Easy lunch ideas for kids: Nutritionist reveals five meals to feed your kids in lockdown
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Lockdown is here again and that means no more school dinners or breakfast clubs – most kids will be eating all three meals at home. This is a lot of pressure on parents to prepare something nutritionally balanced and tasty, and coming up with new ideas is tricky. Express.co.uk chatted to Laura Matthews (@lau_matthews_nutrition on Instagram), Registered Nutritionist specialising in children’s nutrition, to find out five easy lunch ideas to kids.
While spending more time with your kids is precious, keeping an eye on them, assisting them with schoolwork, and having to entertain them when they’re not being taught online is difficult.
For parents who work and those who don’t, children being schooled online is tough.
Let’s not forget the added pressure to make healthy meals from scratch while they’re at home instead of sending them off for school dinners or armed with a lunchbox that you made over the weekend.
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Registered Nutritionist Laura Matthews is an expert in children’s nutrition, and she said: “As many parents and children are now at home, it can feel like the preparation of snacks & meals is never-ending!
“Lunchtime can be a great opportunity to get in a portion of fruit and vegetables, so try to mix it up each day and keep the offering varied.”
For extra recipe inspiration, Laura has provided Express.co.uk with some healthy lunch ideas for primary school-age children.
Every one of these ideas could be eaten at home or school, with no need for heating facilities.
According to Laura, an everyday lunch is balanced and should ideally include the following:
● A portion of starchy carbs, eg. bread, pasta, potato, rice, etc.
● At least one portion of vegetables and one portion of fruit
● A portion of protein food, e.g. beans, pulses, egg, fish or meat
● A portion of dairy food such as plain yoghurt, cheese or milk
Falafel is delicious and can be served with a range of things- but Laura recommends pairing it with flatbread and chopped tomatoes and having raspberries and plain yoghurt to follow.
She said: “Try to use whole wheat carbohydrate options where possible as they are higher in fibre.
“Also try to buy fruit and veg in season because they are cheaper and tastier!
“With bread based lunches, vary the bread to keep lunches interesting.
“Bagels, wraps, pitta, focaccia- there is so much choice these days so the options are endless.”
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Frittata and leftovers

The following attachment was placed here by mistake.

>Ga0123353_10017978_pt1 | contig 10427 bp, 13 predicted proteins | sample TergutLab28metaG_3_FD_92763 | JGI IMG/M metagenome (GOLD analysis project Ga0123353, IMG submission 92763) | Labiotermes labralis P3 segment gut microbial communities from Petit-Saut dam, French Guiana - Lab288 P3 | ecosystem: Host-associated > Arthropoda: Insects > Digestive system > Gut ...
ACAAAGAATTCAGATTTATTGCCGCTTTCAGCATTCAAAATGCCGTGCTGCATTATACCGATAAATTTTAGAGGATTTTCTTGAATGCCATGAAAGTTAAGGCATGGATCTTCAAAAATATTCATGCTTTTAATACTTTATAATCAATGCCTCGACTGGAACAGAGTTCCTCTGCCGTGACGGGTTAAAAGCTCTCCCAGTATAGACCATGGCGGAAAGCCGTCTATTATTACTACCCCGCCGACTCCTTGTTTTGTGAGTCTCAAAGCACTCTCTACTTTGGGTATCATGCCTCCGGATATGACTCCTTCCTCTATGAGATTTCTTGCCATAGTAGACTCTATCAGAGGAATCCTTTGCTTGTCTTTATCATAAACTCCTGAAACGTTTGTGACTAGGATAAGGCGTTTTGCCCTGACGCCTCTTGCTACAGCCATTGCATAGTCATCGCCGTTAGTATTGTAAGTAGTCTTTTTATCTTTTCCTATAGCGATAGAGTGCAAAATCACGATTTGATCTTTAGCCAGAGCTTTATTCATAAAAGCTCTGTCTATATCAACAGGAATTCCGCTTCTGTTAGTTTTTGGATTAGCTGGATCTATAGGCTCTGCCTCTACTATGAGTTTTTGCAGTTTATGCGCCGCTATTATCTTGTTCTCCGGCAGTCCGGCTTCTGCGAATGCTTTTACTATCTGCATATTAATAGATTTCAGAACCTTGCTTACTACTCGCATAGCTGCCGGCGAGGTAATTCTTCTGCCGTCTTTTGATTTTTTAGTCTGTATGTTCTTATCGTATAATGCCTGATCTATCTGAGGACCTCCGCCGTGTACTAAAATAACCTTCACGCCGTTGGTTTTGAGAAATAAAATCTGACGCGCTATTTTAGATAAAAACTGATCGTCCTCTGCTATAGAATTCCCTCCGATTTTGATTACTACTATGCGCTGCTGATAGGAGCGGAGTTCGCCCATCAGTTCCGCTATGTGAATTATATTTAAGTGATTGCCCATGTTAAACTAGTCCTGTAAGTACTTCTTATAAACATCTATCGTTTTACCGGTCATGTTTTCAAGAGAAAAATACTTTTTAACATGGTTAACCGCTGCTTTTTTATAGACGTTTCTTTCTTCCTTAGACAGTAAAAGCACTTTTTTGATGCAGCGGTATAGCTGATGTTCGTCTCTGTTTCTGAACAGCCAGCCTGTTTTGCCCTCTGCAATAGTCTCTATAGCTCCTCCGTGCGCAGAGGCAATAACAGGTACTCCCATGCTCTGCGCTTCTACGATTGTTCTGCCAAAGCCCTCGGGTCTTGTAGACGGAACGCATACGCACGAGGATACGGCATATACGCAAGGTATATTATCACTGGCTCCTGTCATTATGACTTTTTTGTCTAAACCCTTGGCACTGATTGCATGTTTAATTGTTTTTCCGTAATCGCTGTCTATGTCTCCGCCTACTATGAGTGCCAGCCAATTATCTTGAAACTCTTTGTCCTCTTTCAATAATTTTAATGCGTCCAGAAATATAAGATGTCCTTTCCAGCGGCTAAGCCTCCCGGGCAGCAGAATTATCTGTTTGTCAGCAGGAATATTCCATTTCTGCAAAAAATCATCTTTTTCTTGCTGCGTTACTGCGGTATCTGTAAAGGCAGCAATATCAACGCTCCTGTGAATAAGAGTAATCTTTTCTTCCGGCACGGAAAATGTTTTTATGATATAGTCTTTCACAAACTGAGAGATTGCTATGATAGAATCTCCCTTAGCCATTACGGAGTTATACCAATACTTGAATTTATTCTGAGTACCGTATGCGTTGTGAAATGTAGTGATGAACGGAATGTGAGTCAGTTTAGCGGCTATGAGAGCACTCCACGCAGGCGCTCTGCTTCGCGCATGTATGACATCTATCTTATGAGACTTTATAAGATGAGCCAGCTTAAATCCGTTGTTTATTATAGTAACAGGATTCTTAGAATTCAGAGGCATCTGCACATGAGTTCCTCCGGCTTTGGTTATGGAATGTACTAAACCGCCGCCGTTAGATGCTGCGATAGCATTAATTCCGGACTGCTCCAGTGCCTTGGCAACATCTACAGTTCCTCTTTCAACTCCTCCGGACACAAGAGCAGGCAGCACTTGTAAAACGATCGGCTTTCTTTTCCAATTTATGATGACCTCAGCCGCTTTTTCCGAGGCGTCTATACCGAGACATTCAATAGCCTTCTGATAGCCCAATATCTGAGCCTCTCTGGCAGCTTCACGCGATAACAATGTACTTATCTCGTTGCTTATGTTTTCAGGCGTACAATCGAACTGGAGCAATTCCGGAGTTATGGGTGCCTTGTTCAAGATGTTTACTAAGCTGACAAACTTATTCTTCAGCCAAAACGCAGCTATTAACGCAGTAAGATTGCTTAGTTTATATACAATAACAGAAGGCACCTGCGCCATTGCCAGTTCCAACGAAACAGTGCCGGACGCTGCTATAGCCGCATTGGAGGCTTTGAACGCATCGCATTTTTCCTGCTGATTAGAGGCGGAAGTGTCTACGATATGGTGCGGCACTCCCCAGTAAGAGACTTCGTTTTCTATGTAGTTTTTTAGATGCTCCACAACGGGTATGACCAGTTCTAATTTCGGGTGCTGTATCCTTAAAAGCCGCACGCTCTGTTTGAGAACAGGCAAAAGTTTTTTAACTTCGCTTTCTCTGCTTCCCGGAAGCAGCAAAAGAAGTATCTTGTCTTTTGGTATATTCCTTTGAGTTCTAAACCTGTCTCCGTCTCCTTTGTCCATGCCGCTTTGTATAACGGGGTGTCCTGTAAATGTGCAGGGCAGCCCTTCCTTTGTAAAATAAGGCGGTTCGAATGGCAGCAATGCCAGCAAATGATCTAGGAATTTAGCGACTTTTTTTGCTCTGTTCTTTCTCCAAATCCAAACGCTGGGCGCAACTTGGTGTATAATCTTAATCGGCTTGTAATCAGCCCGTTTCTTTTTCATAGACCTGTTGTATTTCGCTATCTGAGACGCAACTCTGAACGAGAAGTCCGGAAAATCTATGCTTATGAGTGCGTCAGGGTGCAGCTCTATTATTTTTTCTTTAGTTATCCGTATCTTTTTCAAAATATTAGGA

Frittatas are similar to omelettes – egg-based, versatile, and super quick and easy to make.
You can use the leftover veggies or meat from last night’s dinner and include them in your frittata if you want.
Laura recommends adding slices of courgette, cheddar cheese, and crinkle-cut pepper and serving with potatoes or leftovers from the previous night’s dinner.
She added: “Leftovers from the previous night’s dinner are great for lunch the next day.
“Think roasted vegetables; pasta, potato or rice salad, couscous, pizza and protein foods such as cooked chicken or falafel served up in a wrap.
“Use a crinkle cutter to cut veggies like cucumber, pepper and carrot for a point of interest!”
Tinned fish and pasta salad
Tinned fish such as mackerel, salmon or tuna served with whole wheat penne pasta salad in a simple dressing is an ideal lunch for kids.
Dress the pasta with something like extra virgin olive oil, lemon juice and black pepper and serve the dish with broccoli florets, feta and a tinned pear in juice alongside.
Laura said: “Tinned fish is a great lunch option to keep stocked in your cupboard when the fridge is bare!
“It’s such a versatile and cheap option which can be mixed with couscous, rice or pasta.”
If your kids get bored of the same old pasta, mix up the shapes and types you use – try red lentil pasta for something high in protein and fibre, spelt, or high fibre pasta.
Ploughman’s style lunch
A ploughman’s style lunch is another quick and easy idea your children will love.
Try serving them oatcakes or plain crackers, cubes of cheddar cheese, boiled egg wedges, carrot and cucumber sticks with sliced pear, apple, fig or cut grapes.
Laura added: “Include a portion of protein food each day at lunch as this is important for young children’s growth, maintenance and repair of muscles in the body.
“Beans, egg, fish and meat are all great options to serve with it.”
Picnic style lunch
What child doesn’t love picnic food?
Try feeding them pitta bread cut into strips to dip into hummus, alongside carrot sticks, crunchy lettuce leaves and mini mozzarella balls.
If you serve with mixed berries alongside this, you’re onto a winner.
Laura said: “Hummus is made from chickpeas, which is a great vegetarian or vegan source of protein.
“Make your own if you have time using chickpeas, tahini, lemon juice, garlic and extra virgin olive oil as that way you can better control the salt content.
“I like to serve fruit (fresh, canned and dried are all great choices) alongside savoury ingredients to give children the freedom to eat in whatever order they wish. It puts all foods on a more even playing field.”
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